Uttarakhand eyeing Private Varsities
July 2015

Uttarakhand eyeing Private Varsities

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Radhika Jha, Secretary, Higher Education, Government of Uttarakhand

Radhika Jha, Secretary, Higher Education,
Government of Uttarakhand

Uttarakhand, known as the education hub of the country faces the challenge of last-mile connectivity, but the State Government is determined to overcome it at the earliest, so that all schools and colleges get connected through ICT. The Government is infact focusing on PPP model and wants the private sector to come to Uttarakhand to set up private institutions, says Radhika Jha, Secretary, Higher Education, Government of Uttarakhand, in an exclusive interview with Gautam Debroy of Elets News Networks (ENN)

What is the overall scenario of education sector in Uttarakhand?

Uttarakhand as a state is very favourably placed. It is the State, which is actually known as the education hub of the country. It’s a state, which has several premier educational institutions. Whether it is the IAS Academy, Military Academy, Doon School or any other school, our government is keen to leverage advantage of such institutions.

In terms of our people and their temperaments also, we have a lot of interest towards education. There are some great personalities, who hailed from Uttarakhand. So, our government wants to make Uttarakhand the hub of higher and school education. The government is also taking steps to encourage private institutions to invest in Uttarakhand. If the level of education is higher, the overall growth of a state follows.

What is the extent of use of ICT in the education sector of Uttarakhand?

We have not done so well in ICT, as we could have done. In schools, we have made a good start in terms of upper primary and secondary education. We have computer labs in lots of our schools. But we have lots of problems in terms of electricity, infrastructure, etc. There are several areas in our state which are remotely located. But our government is very keen. Our Chief Secretary reviews the situation every fortnight, along with the Secretary-IT, Secretary-School Education and Secretary-Higher Education to explore the possibilities of taking the IT infrastructure to the remotest corner of the State.

The last-mile connectivity is, in fact, a challenge for us, but we are determined to accomplish that, so that all our schools and colleges get connected through ICT. In higher education, we have a good programme called EDUSAT. Through this system, our teachers can deliver live lectures to a number of colleges, even if no teacher is present at a particular time in a given college. Now the State Government is in a mood to review the EDUSAT, so that each and every college in the remotely-located areas can avail the facility through the webbased classes.

In what other ways the PPP model can benefit the education scenario in the State?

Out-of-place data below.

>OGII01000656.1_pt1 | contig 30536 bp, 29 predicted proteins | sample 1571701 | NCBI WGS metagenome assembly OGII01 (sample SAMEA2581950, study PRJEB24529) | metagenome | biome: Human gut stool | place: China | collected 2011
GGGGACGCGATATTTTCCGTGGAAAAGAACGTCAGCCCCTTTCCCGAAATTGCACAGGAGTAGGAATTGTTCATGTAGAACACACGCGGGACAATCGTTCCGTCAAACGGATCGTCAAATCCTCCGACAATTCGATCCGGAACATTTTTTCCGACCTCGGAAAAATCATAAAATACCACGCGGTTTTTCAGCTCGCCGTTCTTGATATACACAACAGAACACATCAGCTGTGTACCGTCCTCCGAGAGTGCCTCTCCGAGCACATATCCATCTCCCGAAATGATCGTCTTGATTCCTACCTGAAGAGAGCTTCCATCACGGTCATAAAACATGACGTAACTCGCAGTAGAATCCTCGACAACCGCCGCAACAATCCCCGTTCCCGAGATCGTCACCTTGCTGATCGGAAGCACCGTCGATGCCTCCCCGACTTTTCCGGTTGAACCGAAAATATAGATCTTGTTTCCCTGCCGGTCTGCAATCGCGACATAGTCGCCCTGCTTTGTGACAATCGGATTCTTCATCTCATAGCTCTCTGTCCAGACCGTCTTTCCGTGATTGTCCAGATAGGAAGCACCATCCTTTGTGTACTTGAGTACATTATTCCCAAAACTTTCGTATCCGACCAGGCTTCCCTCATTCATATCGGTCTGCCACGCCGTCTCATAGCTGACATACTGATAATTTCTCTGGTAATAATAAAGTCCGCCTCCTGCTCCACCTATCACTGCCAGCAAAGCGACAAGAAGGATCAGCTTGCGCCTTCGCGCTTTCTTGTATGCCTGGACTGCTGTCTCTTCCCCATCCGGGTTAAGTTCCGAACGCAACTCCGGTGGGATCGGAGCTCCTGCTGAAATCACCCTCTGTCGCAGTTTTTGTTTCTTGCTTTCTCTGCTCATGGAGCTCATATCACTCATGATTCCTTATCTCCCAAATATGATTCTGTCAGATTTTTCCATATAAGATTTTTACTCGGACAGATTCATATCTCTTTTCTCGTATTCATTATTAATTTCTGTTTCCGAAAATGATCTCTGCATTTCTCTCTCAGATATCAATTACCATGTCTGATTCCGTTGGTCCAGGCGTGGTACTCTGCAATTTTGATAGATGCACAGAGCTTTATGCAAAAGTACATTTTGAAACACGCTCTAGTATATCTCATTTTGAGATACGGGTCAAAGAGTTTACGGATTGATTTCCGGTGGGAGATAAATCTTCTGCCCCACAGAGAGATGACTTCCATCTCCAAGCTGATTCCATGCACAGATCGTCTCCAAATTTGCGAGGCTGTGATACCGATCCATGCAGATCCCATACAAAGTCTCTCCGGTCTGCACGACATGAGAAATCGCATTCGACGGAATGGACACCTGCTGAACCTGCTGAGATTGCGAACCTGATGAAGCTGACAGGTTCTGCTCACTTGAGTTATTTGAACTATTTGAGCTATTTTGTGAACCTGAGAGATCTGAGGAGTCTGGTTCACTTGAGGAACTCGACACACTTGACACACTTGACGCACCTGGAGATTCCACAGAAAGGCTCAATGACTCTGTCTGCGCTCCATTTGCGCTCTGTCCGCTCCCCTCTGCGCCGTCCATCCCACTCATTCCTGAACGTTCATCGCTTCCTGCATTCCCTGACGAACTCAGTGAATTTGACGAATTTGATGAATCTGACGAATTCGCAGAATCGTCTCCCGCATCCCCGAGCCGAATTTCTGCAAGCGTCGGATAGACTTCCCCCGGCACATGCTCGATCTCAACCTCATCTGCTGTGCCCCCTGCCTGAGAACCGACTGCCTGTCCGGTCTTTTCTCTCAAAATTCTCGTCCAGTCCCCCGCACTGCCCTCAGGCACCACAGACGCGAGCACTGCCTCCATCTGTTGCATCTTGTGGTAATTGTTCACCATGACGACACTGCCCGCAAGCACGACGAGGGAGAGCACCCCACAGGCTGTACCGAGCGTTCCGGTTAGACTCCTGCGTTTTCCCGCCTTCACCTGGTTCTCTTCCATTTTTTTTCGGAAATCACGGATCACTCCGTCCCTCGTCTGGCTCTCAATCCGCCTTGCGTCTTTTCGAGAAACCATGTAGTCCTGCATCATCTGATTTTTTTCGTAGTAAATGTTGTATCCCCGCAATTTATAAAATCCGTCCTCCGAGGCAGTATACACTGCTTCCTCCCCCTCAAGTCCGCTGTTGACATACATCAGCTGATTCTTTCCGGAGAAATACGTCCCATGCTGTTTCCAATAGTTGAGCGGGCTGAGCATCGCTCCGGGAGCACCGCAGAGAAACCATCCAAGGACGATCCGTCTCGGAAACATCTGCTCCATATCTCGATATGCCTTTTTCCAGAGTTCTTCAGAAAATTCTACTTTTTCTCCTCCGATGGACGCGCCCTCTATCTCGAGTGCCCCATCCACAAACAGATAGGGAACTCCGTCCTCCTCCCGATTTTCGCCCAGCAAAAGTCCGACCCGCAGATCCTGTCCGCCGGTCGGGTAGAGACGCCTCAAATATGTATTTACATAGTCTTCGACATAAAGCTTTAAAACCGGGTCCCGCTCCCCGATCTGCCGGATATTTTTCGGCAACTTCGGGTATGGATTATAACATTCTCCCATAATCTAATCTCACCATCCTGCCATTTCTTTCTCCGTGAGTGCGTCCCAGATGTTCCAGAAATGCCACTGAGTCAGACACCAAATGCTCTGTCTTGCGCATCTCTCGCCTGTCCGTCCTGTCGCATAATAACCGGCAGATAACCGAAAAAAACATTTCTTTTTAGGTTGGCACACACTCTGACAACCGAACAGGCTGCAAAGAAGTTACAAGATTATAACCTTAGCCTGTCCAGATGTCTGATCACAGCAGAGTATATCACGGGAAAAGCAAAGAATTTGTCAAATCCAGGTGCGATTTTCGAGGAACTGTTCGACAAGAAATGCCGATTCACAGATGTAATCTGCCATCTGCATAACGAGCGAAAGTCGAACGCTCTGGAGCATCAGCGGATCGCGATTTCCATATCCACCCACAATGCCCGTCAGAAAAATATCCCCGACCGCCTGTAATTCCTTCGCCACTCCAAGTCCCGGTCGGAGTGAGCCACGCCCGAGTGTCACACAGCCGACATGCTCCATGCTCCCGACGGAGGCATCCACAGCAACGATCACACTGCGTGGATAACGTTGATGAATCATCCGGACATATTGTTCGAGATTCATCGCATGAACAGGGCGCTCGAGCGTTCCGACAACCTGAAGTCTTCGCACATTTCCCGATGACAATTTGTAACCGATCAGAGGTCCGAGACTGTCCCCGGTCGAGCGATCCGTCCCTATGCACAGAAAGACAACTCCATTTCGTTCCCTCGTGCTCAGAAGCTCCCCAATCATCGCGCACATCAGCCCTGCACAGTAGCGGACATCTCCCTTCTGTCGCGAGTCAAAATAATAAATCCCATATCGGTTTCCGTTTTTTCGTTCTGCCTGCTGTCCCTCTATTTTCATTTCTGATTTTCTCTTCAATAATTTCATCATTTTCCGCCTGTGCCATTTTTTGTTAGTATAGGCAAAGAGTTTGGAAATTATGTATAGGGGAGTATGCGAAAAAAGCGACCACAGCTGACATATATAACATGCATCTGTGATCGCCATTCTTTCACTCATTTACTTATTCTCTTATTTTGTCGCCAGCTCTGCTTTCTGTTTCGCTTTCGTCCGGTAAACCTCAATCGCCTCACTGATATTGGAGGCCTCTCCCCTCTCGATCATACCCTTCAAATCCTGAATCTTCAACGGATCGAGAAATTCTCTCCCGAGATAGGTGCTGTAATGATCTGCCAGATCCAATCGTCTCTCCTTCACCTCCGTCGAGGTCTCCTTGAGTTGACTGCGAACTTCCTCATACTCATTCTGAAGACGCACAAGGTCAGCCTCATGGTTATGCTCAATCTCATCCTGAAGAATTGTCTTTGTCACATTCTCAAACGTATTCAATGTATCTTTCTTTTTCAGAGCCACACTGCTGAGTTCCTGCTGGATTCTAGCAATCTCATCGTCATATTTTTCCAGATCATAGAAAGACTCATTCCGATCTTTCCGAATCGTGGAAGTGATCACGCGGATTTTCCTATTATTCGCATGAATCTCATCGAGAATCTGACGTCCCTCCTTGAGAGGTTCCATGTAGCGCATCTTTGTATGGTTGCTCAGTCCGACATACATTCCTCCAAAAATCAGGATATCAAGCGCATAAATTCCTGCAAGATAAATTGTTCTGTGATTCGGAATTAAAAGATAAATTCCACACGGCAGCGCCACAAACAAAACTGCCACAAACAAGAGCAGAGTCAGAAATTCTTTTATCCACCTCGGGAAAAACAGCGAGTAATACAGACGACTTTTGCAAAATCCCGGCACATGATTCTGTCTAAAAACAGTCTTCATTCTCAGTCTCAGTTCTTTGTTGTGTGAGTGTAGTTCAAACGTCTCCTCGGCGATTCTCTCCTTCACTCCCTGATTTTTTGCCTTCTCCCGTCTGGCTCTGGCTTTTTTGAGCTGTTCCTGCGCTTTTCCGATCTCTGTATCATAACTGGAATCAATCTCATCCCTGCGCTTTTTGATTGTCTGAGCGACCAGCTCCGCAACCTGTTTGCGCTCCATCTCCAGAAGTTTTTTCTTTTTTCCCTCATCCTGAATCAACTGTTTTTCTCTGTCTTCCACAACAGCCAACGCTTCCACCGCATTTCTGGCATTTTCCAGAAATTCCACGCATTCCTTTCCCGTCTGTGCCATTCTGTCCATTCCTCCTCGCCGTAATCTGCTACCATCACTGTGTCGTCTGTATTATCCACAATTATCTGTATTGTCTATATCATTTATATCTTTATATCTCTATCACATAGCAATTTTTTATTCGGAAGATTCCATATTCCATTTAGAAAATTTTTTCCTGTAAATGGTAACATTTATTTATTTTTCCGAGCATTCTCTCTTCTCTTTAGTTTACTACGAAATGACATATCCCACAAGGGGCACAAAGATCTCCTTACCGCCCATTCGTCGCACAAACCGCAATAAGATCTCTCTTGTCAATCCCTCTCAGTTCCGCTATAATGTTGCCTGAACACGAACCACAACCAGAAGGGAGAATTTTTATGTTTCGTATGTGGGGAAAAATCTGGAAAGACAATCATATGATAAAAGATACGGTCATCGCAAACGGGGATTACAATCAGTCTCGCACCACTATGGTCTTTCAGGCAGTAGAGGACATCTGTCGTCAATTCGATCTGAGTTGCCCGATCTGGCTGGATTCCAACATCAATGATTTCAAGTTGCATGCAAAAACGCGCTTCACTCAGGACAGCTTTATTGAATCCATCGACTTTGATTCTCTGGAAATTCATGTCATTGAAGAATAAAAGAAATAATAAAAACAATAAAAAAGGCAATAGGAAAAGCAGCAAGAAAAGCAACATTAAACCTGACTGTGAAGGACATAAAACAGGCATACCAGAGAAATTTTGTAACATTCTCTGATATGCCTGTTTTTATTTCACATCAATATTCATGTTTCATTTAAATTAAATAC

We are in fact focusing on PPP model. When we talk of facilitating a private partner, we want a private partner to come to Uttarakhand. We want the private partners to also look at our local needs in terms of employment opportunities, in terms of demand and supply, etc. We encourage them and facilitate them, because if you have good educational institutes and job opportunities in your own state, people will not migrate. Apart from ensuring development, we also want to arrest migration, we also want the state’s economy to grow.

privateHow can private players play a role in developing the education sector of Uttarakhand?

Uttarakhand is one of the pioneering states in this sector as far as encouraging private universities to come here is concerned. We have a single-window clearance system available for private universities. We have given lots of relaxation to the private players interested in setting up educational institutions in the hills. There is a high density of these institutions in the plain areas, but there is lack of such institutions in the upper reaches per say. So, the government is pro-actively encouraging the private players to come to the State.

In fact, we do it in a collaborative way. If any private player comes, we make them understand the vision of our government, so that they could adjust to our aspirations. We always encourage private players. However, we make sure that if a private institution comes up, it must give priority to admission of the local people.

Does Uttarakhand see a large number of students going to other states to pursue higher studies?

This is true. In fact, we have a peculiar situation; people from all across the country come to Uttarakhand to get school education, as we have some very good schools in Mussoorie, Dehradun and Nainital. But for college education, our students go to places like Delhi, Mumbai, etc. This is really a matter of concern for the government.

We want to maintain that edge which we have in terms of school education. So our government has decided to set up very good universities. We have the University of Energy and Petroleum Studies, which is one of the finest universities in the energy sector in the country and has very good placements. We have Sanskrit Vishwavidyalaya, which is doing very good in its domain. We need to have many more specialised universities, so that there is fewer outward movement of students.

We, in fact, want to attract people from neighbouring states and countries to our educational institutions. Uttarakhand boasts of the Doon University, which is based on the pattern of JNU. It has very good schools of language and management. It has good school of life sciences as well. But we also want private sector participation.

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